FedEx reported a surprising fiscal second-quarter decline in revenue and operating income during Tuesday’s earnings call in which CEO Fred Smith described the quarter (period ending November 30) as an anomaly.
Smith reminded those on the call of the shorter holiday season that required planning and expenses to handle volumes that would fall during the company’s fiscal third quarter. He also highlighted continued headwinds in manufacturing and global trade. However, according to Smith, the company expects to see improvements moving forward. Hopefully, among the improvements we’ll finally also see the complete integration of TNT, which was acquired in 2016.
The Ground division was the only division to report positive year-over-year revenue, up 3.4%. Revenue for the Freight division declined 3.9% and Express, the largest division, declined 5.4%.
Within the Express division, package revenue was down 3.8% with U.S. Domestic revenue down 4.4% and International Export package revenue down 3.3%. Freight revenues were down 10.6%. The revenue decline for Express was primarily attributed to the loss of business from a large customer, macroeconomic weakness and trade uncertainty, lower fuel surcharges and unfavorable exchange rates. In addition, one less operating day contributed to the decline in the first half of 2020.
Note the statement above—the loss of business from a large customer—assumed to be Amazon. Evidently, Amazon was a larger customer of FedEx than we were led to believe.
FedEx’s second quarter operating income should perhaps cause some raised eyebrows, as operating income for Express was down 62.5%, Ground was down 42.0% and Freight was down 4.7%. Indeed, fiscal second quarter was a quarter of costs outpacing little, if any, revenue gains.
Average daily volumes were also disappointing, although the Ground division reported a 3.5% increase in volumes. Freight volumes, on the other hand, were down 6%. For Express, Freight volumes were down 3.7% while Package volumes were down 1.5%. Within Package, a positive, International Export package, volume increased 2.7%, but U.S. domestic was the weak spot with a 4.1% decline. FedEx’s loss of a large customer (Amazon) evidently played a role in its U.S. Domestic revenue and volume declines.
A glimpse of the peak season may prove promising for FedEx’s fiscal third quarter earnings. On Cyber Monday, 37.8 million packages were moved. This exceeded FedEx’s projections of more than 33 million packages and represented a 17% increase over Cyber Monday last year. But, similar to Amazon, which also reported a strong Cyber Monday, social media chatter indicated there were delayed deliveries scattered across the U.S. There was no mention of this nor of Amazon’s recent banning of FedEx Ground for its sellers to use for Prime shipments due to poor delivery performance. Perhaps more light will be shed on this during FedEx’s third quarter earnings call.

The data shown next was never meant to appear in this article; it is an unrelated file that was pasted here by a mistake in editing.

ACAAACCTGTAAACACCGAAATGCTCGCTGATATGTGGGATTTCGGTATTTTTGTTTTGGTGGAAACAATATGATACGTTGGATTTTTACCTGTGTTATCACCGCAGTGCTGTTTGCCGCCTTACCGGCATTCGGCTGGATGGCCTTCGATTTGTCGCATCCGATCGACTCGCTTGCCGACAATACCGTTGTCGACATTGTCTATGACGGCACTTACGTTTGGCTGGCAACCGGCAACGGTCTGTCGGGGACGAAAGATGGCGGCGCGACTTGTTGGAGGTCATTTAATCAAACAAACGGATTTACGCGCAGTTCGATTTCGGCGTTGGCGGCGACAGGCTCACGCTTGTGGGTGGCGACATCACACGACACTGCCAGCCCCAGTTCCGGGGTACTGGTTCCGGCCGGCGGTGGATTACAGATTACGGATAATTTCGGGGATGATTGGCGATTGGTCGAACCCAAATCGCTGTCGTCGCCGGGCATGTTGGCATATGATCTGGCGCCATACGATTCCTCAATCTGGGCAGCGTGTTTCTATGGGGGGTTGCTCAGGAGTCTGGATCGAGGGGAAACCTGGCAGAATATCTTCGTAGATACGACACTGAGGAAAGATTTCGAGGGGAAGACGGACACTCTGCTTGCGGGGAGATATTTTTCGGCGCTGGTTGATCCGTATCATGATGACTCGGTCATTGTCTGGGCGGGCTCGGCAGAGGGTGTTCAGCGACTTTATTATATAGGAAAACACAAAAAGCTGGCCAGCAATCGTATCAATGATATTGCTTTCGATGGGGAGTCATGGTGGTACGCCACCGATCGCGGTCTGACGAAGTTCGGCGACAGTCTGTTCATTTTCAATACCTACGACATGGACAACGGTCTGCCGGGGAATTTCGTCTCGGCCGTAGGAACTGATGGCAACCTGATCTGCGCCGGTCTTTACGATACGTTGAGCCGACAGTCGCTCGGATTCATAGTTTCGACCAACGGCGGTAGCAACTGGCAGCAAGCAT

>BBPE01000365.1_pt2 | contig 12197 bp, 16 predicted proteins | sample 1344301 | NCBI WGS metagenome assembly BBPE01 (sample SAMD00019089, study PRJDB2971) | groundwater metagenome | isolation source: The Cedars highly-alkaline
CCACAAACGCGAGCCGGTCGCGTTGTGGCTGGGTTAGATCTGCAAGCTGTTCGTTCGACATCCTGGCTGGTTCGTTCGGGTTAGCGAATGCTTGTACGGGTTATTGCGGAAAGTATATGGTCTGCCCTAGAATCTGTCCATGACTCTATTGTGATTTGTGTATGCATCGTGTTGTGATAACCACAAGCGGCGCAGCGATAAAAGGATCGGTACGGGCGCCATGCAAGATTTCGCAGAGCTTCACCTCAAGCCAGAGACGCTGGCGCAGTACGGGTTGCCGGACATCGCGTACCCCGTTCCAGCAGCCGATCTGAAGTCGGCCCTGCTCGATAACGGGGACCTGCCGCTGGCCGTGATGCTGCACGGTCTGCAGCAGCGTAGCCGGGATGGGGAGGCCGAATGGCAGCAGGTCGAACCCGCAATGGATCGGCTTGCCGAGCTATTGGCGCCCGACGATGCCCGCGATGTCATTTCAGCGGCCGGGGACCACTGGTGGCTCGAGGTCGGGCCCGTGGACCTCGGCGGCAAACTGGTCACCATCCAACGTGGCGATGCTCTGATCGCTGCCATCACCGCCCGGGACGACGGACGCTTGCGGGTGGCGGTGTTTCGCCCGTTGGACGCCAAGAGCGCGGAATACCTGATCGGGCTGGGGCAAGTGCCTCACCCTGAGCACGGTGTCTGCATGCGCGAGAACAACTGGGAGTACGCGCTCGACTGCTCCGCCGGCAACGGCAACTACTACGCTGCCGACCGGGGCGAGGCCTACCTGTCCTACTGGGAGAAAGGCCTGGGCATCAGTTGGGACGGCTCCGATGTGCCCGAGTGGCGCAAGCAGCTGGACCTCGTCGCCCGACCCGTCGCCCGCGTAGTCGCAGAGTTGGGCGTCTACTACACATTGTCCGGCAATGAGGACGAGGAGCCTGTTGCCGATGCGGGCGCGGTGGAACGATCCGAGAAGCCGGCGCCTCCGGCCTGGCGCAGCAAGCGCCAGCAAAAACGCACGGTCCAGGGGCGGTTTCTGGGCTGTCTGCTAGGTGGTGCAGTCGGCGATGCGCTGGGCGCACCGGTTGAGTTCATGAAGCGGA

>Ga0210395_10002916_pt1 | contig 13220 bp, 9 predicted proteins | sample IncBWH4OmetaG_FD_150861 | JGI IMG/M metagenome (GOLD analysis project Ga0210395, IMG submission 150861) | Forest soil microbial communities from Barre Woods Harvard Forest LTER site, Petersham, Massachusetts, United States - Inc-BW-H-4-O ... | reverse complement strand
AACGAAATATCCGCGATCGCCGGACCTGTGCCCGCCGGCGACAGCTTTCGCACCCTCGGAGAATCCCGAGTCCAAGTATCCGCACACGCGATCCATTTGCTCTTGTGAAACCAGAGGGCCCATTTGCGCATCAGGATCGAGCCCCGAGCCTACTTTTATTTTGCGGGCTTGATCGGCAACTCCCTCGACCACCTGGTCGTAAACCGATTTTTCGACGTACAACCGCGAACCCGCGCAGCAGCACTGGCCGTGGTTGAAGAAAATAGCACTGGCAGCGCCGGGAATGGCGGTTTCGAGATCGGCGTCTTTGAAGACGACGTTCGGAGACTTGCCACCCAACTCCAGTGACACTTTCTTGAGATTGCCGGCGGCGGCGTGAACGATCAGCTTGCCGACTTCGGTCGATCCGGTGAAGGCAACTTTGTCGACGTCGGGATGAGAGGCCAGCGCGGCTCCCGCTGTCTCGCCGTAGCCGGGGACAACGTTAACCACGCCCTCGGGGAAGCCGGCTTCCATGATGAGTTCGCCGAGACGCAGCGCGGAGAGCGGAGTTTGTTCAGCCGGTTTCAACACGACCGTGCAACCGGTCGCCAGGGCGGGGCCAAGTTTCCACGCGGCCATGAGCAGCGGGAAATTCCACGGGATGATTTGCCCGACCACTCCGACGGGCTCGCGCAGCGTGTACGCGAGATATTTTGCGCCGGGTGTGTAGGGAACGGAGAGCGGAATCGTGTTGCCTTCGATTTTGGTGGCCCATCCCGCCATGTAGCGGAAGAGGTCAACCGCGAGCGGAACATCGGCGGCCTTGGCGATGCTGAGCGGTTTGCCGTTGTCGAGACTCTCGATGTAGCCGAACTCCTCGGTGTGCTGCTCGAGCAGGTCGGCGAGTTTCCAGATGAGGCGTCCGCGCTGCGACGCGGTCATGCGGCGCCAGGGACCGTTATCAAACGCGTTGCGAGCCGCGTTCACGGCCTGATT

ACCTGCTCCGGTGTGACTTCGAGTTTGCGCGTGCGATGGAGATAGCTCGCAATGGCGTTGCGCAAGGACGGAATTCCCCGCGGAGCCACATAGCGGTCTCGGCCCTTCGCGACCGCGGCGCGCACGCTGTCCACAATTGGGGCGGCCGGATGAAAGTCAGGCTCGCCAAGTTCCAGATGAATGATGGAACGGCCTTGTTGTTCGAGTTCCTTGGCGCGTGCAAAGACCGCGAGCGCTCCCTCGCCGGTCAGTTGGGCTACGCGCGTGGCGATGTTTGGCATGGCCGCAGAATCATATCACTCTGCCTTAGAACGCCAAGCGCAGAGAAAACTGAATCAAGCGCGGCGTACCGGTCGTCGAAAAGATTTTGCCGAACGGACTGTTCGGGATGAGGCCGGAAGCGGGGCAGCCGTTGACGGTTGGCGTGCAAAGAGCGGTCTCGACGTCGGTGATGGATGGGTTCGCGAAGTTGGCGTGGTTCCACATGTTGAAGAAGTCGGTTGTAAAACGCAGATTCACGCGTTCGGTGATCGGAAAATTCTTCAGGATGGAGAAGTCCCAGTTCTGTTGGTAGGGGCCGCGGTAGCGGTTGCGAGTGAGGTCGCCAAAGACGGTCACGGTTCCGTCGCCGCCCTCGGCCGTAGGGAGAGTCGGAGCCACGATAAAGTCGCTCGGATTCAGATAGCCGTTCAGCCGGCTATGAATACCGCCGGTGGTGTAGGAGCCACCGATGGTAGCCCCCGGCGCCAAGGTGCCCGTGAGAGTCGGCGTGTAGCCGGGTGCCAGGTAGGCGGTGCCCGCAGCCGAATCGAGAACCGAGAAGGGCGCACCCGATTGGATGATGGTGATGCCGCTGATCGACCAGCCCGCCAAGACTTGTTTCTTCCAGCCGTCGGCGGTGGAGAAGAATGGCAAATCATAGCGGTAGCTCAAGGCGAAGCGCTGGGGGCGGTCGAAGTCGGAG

As noted in its press release, Rajesh Subramaniam, FedEx Corp. president and chief operating officer, said that the company is taking actions to address the short-term challenges facing its business, including reducing international flights due to lower demand. A total of 10 A310s will be retired by fiscal fourth quarter and an additional 29 aircraft will be permanently retired over the next 30 months. FedEx will also reduce intercontinental and domestic air capacity post peak. This action, according to Subramaniam will result in the decrease of international and domestic flight hours by about 6% to 8% year-over-year in fiscal fourth quarter.
Despite Smith’s comments during the call regarding headwinds in the global market, FedEx’s second quarter results are not attributable solely to a tough market. If that were the case, why are we not seeing similar reports from UPS—which, by the way, is adding airplanes, not removing them. True, UPS can probably thank its Amazon friends for the need for more planes but overall, UPS is performing exceptionally well. FedEx, however, has not just stumbled but has fallen with a loud thud—Poor planning ahead of what was already known to be a shortened holiday season, higher costs associated with Ground’s seven-day delivery roll-out, the inability to adjust Express’ network in an agile manner, Amazon and the never-ending TNT integration have all weighed on FedEx earnings.
Meanwhile, FedEx lowered its earnings forecast for the year ending May 2020 for a second time. In September, it lowered its earnings forecast to $11 to $13 per share. On the day it released fiscal second quarter earnings, FedEx cut its forecast to $10.25 to $11.50 per share, citing missed revenue targets in all transportation segments and higher residential delivery costs.
FedEx is optimistic that the costs incurred in fiscal second quarter will bear fruit in the quarters ahead. As for me, I’m cautiously optimistic. I hope they are right but in reality, I have my doubts. I believe their overall strategy and execution are flawed and that there is a lack of true vision. But, with that being said, here’s hoping I’m wrong.